Drought plays havoc

Drought plays havoc

By Madhuri Peiris-2017-08-06

All nine provinces in the country are suffering from a severe drought due to insufficient rainfall. The government requests the residents in these areas to use water with much care and minimize wastage, especially due to the despite the little rainfall received in the past few weeks. The country’s drinking water crisis continues as storage levels of many tanks have dropped drastically. What is worse is that according to the Meteorological Department there will be no rain in these areas until October.

The latest data on electricity generation for 2016 and up to March 2017 released by the Public Utilities Commission of Sri Lanka (PUCSL) shows the sharp impact of the drought on hydro electricity generation. By Q4 2016 and Q1 2017 reservoir levels were at their lowest in five years, and this has had a major impact on the cost of electricity generation as the CEB had to switch to thermal generation. At a higher cost. CEB hydropower generation in Q1 of this year (2017) was the lowest compared to Q1 of the past three years.

Since June/July, 2016 through to March 2017, electricity generation in all hydropower stations was halved (or more) due to the drought. On average every month, the top 6 largest hydropower plants were operating at a fraction of their full capacity.

Irrigation

Irrigation mainly for agriculture purpose has been highly affected by the drought and many agriculture farmers are finding it difficult to maintain their cultivations. Due to low production, vegetable prices have been rising over the time. According to Wasantha Bandara Palugaswewa, Director Irrigation, Water Management, and Training, Department of Irrigation, out of major tanks 73 have got only 15 per cent of overall capacity.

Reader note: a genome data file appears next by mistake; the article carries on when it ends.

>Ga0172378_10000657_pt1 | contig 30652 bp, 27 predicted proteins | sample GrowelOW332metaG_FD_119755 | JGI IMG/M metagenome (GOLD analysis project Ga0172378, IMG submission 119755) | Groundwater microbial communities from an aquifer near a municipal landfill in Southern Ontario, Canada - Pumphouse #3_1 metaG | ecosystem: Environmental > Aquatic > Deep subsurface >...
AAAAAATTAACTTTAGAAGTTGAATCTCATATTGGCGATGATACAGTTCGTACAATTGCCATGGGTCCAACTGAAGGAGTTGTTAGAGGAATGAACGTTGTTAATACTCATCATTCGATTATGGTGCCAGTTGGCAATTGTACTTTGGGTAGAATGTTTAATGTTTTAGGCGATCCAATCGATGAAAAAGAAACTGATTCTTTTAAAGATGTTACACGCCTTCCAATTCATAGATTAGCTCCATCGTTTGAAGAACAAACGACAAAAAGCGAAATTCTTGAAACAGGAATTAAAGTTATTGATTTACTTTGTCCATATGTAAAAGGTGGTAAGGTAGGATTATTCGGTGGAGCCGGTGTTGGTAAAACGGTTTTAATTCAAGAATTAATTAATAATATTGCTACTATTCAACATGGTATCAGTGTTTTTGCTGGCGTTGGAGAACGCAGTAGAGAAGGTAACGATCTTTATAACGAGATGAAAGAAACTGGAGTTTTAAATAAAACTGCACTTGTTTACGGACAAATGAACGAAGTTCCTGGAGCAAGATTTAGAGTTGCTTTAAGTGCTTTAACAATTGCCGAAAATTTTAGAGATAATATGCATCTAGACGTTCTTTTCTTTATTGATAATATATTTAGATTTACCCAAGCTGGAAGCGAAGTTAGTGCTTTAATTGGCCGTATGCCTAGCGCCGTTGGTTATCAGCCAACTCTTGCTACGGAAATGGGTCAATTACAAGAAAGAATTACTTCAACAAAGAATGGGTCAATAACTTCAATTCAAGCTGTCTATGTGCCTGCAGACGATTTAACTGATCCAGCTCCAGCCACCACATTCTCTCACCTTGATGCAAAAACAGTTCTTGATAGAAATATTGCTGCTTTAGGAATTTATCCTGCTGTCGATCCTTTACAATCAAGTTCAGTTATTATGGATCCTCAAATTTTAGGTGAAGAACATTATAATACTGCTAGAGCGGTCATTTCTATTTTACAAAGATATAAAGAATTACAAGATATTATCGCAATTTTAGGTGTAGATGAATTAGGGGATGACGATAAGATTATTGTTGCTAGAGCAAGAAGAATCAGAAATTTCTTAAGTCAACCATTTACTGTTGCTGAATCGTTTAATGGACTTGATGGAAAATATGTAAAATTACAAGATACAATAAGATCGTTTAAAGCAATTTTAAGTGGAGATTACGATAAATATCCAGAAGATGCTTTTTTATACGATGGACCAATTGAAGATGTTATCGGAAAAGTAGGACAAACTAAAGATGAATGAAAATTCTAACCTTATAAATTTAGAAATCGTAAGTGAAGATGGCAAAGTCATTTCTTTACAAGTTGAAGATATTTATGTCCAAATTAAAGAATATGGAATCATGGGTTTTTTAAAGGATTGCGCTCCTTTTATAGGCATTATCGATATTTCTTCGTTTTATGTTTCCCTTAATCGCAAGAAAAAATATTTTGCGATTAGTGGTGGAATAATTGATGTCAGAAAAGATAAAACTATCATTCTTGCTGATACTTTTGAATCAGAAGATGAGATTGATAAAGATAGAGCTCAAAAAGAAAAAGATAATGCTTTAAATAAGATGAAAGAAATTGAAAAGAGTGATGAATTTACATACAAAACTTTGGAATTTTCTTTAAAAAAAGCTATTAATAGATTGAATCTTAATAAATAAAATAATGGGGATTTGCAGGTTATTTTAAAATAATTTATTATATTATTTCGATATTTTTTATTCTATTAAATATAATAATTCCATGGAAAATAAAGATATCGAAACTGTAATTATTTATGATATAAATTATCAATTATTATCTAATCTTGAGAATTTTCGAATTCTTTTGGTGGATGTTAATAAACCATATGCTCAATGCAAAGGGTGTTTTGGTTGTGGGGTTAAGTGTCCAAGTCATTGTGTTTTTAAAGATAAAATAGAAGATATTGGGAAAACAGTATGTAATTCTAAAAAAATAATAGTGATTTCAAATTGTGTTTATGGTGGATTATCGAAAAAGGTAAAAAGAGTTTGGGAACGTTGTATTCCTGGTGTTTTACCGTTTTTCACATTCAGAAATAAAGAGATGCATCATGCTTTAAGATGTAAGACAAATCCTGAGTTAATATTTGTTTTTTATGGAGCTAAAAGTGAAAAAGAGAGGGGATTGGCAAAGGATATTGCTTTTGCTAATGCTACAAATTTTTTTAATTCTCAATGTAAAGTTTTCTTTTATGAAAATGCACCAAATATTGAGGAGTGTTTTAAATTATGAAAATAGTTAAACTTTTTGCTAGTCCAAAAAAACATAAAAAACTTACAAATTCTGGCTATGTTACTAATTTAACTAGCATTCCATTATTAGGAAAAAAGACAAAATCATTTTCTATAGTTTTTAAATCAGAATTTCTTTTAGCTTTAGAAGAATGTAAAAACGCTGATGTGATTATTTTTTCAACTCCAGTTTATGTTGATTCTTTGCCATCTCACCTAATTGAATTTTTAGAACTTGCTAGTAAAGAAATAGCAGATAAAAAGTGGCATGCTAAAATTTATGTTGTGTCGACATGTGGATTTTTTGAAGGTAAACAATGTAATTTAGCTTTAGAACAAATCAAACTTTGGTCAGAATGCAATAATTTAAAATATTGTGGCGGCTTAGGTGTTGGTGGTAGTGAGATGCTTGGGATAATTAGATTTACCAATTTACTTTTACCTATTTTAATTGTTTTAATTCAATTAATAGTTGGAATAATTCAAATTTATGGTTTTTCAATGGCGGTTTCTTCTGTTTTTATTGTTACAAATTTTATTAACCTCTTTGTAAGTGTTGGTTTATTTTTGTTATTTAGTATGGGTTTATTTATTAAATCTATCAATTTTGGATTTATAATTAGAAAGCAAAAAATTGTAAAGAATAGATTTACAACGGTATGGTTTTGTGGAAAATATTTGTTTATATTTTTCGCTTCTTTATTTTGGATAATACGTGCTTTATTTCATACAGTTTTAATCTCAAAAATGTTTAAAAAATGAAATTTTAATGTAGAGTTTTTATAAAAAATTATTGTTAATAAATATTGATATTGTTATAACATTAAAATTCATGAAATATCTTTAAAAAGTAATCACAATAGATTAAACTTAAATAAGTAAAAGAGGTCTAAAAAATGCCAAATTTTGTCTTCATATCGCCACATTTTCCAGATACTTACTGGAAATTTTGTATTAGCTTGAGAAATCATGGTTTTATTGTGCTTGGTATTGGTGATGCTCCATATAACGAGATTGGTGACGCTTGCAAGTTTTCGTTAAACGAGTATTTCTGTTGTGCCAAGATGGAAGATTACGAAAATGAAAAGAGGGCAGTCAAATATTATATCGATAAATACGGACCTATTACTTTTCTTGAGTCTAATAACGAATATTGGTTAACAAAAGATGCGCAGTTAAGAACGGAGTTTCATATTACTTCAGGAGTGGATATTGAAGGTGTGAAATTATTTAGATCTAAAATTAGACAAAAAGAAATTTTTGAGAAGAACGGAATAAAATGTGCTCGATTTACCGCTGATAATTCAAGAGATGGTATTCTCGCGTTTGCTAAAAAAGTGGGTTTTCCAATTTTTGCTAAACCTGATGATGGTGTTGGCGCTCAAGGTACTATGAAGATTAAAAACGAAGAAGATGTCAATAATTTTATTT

“We have completely cut down the water supply to paddy fields in drought affected areas at the moment,” Palugaswewa said. “We carefully manage water with the help of Sri Lanka Police and I hope we can save the crops,” he added.
Cultivations and farms

The prevailing dry weather conditions are severely damaging the crop production as well as the livestock industry in the country. The drought that lasted for nearly eight months has turned into a crisis situation for many cultivators as well as the farmers in affected areas.

For most of the farmers, it is the worst condition they have seen in decades. Survival has become their only goal as there is no sign of rain for months. Namal Karunarathne, National Organizer, All Ceylon Peasants’ Federation said, ” 118 District Secretariats have been affected by the drought. Areas like Vilachchiya in the North Central Province, which I have visited personally many cultivators are suffering without water even for their consumption like drinking, washing, and cooking. The situation in Ampara remains the same.